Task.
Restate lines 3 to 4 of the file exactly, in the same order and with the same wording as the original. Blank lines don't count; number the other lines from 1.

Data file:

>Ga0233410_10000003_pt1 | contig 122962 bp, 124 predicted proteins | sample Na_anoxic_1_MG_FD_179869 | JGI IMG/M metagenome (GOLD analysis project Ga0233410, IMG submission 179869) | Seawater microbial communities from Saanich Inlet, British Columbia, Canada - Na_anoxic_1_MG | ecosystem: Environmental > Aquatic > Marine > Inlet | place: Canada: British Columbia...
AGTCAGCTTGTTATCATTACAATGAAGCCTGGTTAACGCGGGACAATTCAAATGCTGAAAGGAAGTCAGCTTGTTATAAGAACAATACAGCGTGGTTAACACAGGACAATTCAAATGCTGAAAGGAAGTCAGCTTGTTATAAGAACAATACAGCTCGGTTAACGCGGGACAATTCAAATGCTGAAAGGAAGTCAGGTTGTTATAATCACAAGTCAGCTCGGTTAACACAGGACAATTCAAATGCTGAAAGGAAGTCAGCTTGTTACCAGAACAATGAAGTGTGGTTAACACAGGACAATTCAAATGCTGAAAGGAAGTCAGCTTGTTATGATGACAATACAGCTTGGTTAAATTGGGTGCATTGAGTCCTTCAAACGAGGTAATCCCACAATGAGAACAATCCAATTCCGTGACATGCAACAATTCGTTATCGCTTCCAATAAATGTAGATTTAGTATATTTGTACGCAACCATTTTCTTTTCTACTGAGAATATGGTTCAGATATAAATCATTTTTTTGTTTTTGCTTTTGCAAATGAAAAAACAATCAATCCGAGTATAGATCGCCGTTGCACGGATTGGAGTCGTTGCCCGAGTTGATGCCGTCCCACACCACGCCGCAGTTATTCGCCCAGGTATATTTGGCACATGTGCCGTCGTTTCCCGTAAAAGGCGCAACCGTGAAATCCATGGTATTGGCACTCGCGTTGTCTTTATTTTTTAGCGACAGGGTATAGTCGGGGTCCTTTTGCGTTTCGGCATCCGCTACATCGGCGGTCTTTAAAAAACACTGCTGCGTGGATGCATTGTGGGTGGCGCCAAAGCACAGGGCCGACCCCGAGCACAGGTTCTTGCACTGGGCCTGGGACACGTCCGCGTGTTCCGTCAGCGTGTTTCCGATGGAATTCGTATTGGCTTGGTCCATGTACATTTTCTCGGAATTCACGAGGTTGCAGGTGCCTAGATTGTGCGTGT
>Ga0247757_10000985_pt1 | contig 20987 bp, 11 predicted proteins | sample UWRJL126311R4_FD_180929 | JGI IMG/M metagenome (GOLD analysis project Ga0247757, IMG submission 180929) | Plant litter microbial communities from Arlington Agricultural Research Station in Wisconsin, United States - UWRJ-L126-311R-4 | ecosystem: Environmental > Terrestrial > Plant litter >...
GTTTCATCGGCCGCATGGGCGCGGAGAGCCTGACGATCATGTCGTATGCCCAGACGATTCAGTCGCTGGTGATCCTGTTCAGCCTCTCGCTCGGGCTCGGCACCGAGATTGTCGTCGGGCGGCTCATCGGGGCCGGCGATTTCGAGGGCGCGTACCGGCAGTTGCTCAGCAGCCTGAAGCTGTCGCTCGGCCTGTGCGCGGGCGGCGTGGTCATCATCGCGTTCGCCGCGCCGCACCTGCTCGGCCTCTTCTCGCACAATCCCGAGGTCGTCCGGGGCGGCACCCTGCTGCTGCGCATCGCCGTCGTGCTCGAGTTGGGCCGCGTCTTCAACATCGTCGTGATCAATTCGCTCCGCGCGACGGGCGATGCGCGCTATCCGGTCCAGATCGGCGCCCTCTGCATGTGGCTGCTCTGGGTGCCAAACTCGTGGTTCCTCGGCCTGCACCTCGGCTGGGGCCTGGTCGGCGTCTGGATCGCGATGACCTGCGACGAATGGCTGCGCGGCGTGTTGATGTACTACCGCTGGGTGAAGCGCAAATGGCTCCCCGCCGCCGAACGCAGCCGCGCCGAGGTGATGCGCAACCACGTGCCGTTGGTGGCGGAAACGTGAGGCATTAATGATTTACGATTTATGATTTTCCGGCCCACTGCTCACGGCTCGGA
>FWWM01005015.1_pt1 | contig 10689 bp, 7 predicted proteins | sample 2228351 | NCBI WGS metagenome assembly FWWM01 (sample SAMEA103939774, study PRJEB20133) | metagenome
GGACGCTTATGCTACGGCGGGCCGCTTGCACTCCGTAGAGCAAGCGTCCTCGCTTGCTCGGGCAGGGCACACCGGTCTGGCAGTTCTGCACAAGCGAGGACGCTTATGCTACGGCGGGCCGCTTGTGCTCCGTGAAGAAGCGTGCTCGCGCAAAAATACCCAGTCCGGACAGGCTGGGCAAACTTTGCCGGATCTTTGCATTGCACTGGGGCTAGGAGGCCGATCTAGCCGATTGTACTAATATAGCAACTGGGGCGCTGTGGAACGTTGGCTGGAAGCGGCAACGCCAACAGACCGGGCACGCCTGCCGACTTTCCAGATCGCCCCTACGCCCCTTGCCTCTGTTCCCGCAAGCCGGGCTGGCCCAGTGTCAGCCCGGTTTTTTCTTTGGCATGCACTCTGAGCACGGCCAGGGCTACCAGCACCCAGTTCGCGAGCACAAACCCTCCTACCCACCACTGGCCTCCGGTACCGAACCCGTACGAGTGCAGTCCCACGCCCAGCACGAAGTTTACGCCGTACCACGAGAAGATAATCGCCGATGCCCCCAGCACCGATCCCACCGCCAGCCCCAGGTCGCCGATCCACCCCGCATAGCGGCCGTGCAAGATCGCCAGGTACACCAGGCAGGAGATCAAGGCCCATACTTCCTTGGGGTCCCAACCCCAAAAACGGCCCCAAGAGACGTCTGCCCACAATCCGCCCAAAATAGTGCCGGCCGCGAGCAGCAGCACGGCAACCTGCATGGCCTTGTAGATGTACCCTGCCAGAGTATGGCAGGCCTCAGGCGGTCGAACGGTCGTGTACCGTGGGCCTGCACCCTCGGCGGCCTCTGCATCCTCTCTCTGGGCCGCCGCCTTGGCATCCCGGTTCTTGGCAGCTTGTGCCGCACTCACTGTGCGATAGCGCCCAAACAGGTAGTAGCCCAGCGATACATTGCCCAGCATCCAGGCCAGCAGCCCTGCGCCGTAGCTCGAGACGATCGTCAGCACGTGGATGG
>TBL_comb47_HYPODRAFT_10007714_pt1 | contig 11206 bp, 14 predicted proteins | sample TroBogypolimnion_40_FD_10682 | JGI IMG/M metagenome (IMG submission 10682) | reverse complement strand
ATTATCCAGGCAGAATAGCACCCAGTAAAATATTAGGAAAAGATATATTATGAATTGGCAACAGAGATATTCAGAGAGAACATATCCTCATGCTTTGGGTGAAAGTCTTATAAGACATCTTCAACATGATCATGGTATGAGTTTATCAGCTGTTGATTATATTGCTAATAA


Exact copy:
>Ga0247757_10000985_pt1 | contig 20987 bp, 11 predicted proteins | sample UWRJL126311R4_FD_180929 | JGI IMG/M metagenome (GOLD analysis project Ga0247757, IMG submission 180929) | Plant litter microbial communities from Arlington Agricultural Research Station in Wisconsin, United States - UWRJ-L126-311R-4 | ecosystem: Environmental > Terrestrial > Plant litter >...
GTTTCATCGGCCGCATGGGCGCGGAGAGCCTGACGATCATGTCGTATGCCCAGACGATTCAGTCGCTGGTGATCCTGTTCAGCCTCTCGCTCGGGCTCGGCACCGAGATTGTCGTCGGGCGGCTCATCGGGGCCGGCGATTTCGAGGGCGCGTACCGGCAGTTGCTCAGCAGCCTGAAGCTGTCGCTCGGCCTGTGCGCGGGCGGCGTGGTCATCATCGCGTTCGCCGCGCCGCACCTGCTCGGCCTCTTCTCGCACAATCCCGAGGTCGTCCGGGGCGGCACCCTGCTGCTGCGCATCGCCGTCGTGCTCGAGTTGGGCCGCGTCTTCAACATCGTCGTGATCAATTCGCTCCGCGCGACGGGCGATGCGCGCTATCCGGTCCAGATCGGCGCCCTCTGCATGTGGCTGCTCTGGGTGCCAAACTCGTGGTTCCTCGGCCTGCACCTCGGCTGGGGCCTGGTCGGCGTCTGGATCGCGATGACCTGCGACGAATGGCTGCGCGGCGTGTTGATGTACTACCGCTGGGTGAAGCGCAAATGGCTCCCCGCCGCCGAACGCAGCCGCGCCGAGGTGATGCGCAACCACGTGCCGTTGGTGGCGGAAACGTGAGGCATTAATGATTTACGATTTATGATTTTCCGGCCCACTGCTCACGGCTCGGA